This subdivision was the first experience I’ve ever had with tone lined switches. The territory is DTC (Direct Train Control) but doesn’t have ABS (Automatic Block Signals) in between the DTC control points. Instead, each switch for the siding must be addressed by transmitting a series of keyed tones over the radio to the switch. When properly addressed, the switch either shows a green indication on its signal and give a verbal confirmation over the radio that the switch is line normal or gives an approach (yellow) indication and gives a verbal confirmation that the switch is lined reverse (diverging). It worked well except for one switch which wouldn’t respond to a tone so we had to stop and hand throw the switch before proceeding.
Just before Simsboro, LA, we overtook a rail grinder. When we got to the west switch at Simsboro siding, we took siding and backed the train onto a rock company spur so that we were completely clear of both the mainline and the siding. There was a tie gang working on the mainline ahead of us, and since we had left late from Bossier City, we had missed our opportunity to get past the tie gang before they started their work.
Since we had a long way to go and we were concerned about our hours of service limit, it was decided to park the train and have Willy Meyers, David Bartee and I take a 4 hour rest period. We headed over to a country store called Magnolia Corners and had a big breakfast. I took a nap in one of the rocking chairs in the store and David took a nap in the back seat of the Suburban. Just before noon, we headed back to the train. Keith and Bill had everything ready to go. Fire Chief Charlie Edwards had driven his 1928 Ford Phaeton over and it was nice to see an old car. We visited for a few minutes while Jon St. Vigne got us authority to enter the line and then we were on our way. As we were leaving Simsboro, we passed the school and all the kids were out on the lawn to watch the train travel by and cheered as we passed.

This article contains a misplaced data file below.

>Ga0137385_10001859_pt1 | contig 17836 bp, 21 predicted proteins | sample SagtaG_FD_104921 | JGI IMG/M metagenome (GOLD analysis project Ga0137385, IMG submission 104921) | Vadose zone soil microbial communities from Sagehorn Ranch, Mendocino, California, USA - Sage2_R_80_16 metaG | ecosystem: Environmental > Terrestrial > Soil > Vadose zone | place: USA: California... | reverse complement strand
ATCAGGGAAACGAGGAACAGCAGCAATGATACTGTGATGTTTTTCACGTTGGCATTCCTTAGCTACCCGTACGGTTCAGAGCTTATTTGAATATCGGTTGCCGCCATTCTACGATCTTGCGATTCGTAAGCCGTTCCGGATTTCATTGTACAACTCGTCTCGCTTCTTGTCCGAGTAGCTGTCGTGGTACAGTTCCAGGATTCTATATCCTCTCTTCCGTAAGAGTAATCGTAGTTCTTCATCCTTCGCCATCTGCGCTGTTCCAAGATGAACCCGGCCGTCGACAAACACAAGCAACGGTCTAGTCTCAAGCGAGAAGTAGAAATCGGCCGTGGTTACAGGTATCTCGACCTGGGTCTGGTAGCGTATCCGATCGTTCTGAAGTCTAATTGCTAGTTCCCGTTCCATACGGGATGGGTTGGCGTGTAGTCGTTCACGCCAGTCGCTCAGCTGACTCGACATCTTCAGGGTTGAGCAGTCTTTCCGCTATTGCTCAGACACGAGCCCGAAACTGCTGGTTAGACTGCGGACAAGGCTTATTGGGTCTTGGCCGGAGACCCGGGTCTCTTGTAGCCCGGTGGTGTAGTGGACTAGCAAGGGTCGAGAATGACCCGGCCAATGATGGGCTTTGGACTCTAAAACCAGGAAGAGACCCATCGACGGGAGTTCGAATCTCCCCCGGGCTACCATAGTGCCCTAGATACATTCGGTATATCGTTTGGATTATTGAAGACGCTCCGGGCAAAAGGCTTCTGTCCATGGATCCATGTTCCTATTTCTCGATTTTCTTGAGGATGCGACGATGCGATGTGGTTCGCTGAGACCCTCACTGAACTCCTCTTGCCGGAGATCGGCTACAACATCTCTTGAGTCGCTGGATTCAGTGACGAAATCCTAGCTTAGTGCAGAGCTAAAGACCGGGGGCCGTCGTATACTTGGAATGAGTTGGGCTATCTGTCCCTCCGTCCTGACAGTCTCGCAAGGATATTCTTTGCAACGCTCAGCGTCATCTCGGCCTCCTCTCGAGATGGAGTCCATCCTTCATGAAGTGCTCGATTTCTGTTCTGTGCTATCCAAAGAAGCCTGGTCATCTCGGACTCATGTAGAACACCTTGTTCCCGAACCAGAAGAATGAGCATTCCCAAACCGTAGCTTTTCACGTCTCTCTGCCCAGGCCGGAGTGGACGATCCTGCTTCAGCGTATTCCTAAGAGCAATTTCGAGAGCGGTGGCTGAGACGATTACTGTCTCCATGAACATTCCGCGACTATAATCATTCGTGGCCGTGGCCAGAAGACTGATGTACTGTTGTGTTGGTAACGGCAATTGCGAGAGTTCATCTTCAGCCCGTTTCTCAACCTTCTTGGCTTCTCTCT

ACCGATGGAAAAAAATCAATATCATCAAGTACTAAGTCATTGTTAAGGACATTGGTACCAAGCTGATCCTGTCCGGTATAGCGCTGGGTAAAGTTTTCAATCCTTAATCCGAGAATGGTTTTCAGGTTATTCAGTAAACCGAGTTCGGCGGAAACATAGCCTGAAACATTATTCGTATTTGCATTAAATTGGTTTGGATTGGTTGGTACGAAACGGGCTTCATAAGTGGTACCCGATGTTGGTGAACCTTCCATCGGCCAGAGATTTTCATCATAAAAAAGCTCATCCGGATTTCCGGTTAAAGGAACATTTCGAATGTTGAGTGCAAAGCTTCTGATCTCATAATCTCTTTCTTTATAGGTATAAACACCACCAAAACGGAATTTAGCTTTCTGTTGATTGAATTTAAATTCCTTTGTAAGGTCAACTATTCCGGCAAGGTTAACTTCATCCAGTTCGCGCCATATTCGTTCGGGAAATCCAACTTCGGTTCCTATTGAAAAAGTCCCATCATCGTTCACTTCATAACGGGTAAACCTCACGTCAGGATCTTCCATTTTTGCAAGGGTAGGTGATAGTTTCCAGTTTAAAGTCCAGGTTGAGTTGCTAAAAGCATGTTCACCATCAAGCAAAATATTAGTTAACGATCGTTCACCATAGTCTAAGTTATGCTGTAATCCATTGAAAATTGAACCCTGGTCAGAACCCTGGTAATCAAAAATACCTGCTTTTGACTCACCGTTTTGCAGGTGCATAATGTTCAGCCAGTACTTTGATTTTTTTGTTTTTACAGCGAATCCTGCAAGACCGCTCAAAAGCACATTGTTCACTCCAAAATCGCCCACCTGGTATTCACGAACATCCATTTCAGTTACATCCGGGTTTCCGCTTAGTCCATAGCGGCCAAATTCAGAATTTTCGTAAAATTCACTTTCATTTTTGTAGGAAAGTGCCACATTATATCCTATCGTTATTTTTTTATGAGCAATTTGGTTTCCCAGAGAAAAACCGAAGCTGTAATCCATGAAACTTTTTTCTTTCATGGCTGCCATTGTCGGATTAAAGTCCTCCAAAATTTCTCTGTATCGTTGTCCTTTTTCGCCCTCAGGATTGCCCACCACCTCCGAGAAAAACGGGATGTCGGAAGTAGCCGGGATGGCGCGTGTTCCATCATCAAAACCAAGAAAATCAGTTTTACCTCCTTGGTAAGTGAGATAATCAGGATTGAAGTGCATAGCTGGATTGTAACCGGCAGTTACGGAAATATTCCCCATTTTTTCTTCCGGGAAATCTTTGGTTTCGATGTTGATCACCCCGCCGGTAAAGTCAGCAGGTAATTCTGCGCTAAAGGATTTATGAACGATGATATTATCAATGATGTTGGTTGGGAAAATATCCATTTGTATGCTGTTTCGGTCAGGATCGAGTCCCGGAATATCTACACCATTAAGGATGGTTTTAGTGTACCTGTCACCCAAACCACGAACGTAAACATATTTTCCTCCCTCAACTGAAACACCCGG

This is when things started to get complicated. The rail grinder had passed us by while we were parked in Simsboro. One of the high rail vehicles accompanying it broke down and fouled the mainline approximately 6 miles in front of us. In addition, the tie gang was also still working a little further east and had the main shut down. We had four eastbound trains behind us and three westbound trains that we had to meet. The rod bushing on #2E was still running hot and we had to attempt to keep our scheduled speed so we wouldn’t further complicate an already dicey situation. Thankfully, the high rail was able to get into the clear and we continued past the tie gang who had gone into a spur track to clear up.
There were a large number of folks present as we arrived in Ruston, LA. There was an overpass near Louisiana Tech that was absolutely packed with people and you could hear them cheering from overhead as we passed by. As we pulled up in downtown Rayville, the area was packed with people. We did another quick greasing on the problem rod bushing and were soon on our way.
We took siding at Calhoun, LA near a school that had all the kids turned out to see the train and met the three west bounders before proceeding east. We also gave the problem rod a shot of grease while we were stopped. Ron Larson had been shadowing the train and we said our goodbyes to him as he was heading home to Austin after being our savior with the air pump.